What is the pH of your tap water to start with? if it's significantly higher than the tests are showing now, and with an ammonia problem, your tank could be "crashing." What was the ammonia reading? Is there any ammonia in your tap water? When testing your tap water, check for ammonia before you've treated it with your dechlorinator- if you're using a dechlorinator which claims to detoxify ammonia or break the chloramine bond, you could be getting false-positives when you test, depending on the test kit you're using.

How often are you cleaning your tank? How big is the tank, how many inhabitants, how long has the system been running? What kind of filtration, how much and often do you feed, etc... any info you can think of would help us out. It could be crashing because of overfeeding/not performing regular water changes, or it could be something completely different, like maybe something has changed at your water treatment plant?
 
B

bluefroggy

Guest
Hi guys, thanks for your prompt advice, as always.

Leah, I'll do my best to answer as many of your questions as I can. Prior to the problems in my tank, I was taking 25% of the water out once a week. It's a fairly new tank, been running about a month-ish, and it's 36 by 18 by 18 in size.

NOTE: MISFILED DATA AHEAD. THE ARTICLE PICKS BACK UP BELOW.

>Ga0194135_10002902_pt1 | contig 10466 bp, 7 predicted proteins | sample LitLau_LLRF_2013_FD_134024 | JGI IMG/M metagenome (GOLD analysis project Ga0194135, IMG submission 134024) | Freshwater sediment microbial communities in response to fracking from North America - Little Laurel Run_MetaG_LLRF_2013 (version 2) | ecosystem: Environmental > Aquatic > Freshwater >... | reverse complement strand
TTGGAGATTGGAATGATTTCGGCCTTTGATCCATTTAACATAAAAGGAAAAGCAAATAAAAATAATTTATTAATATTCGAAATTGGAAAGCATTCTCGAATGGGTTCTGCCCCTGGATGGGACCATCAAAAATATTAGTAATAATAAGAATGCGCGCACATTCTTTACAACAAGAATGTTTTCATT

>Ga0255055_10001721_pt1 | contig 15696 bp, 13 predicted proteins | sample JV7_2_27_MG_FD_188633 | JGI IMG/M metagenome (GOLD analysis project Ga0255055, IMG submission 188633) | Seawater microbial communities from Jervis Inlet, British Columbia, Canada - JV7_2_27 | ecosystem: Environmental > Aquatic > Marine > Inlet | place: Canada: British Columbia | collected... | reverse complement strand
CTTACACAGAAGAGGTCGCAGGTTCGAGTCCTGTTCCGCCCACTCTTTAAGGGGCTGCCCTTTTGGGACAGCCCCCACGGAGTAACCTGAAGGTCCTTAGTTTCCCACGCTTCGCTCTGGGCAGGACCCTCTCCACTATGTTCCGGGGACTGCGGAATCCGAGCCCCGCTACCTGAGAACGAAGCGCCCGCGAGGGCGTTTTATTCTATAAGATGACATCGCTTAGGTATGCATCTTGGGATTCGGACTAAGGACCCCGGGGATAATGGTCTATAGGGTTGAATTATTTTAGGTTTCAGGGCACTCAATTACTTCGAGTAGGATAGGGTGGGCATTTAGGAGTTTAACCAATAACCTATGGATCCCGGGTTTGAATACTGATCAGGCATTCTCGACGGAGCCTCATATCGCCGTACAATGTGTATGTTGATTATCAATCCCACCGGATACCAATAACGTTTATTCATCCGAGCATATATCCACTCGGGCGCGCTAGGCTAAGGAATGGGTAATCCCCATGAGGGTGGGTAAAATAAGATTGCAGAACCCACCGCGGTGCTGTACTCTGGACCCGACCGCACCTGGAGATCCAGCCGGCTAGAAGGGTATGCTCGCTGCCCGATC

In my tank there are two axolotls, who were previously kept together in a smaller tank. Other than some new and strange behaviour (the aggressiveness etc I mentioned in other posts) they seem normal and happy.

I have a Fluval 2 filter, the tank is lined with large pebbles and contains a few rocks, a limestone and one large fake plant.

I'm feeding the axies every other day at the moment, but have been feeding them in a separate container recently, so that less food was being lost under the tank pebbles.

Up until now I've been having my water tests done at a local aquariam, since it's just round the corner and free, but I see that it's more sensible to have my own kits - I got hold of a PH testing kit today. I've stabilized my tank PH to 7. Unfortunately I can't tell you what the ammonia reading was because it was tested for me, but I'm aiming to get a new kit tomorrow. Can you recommend one?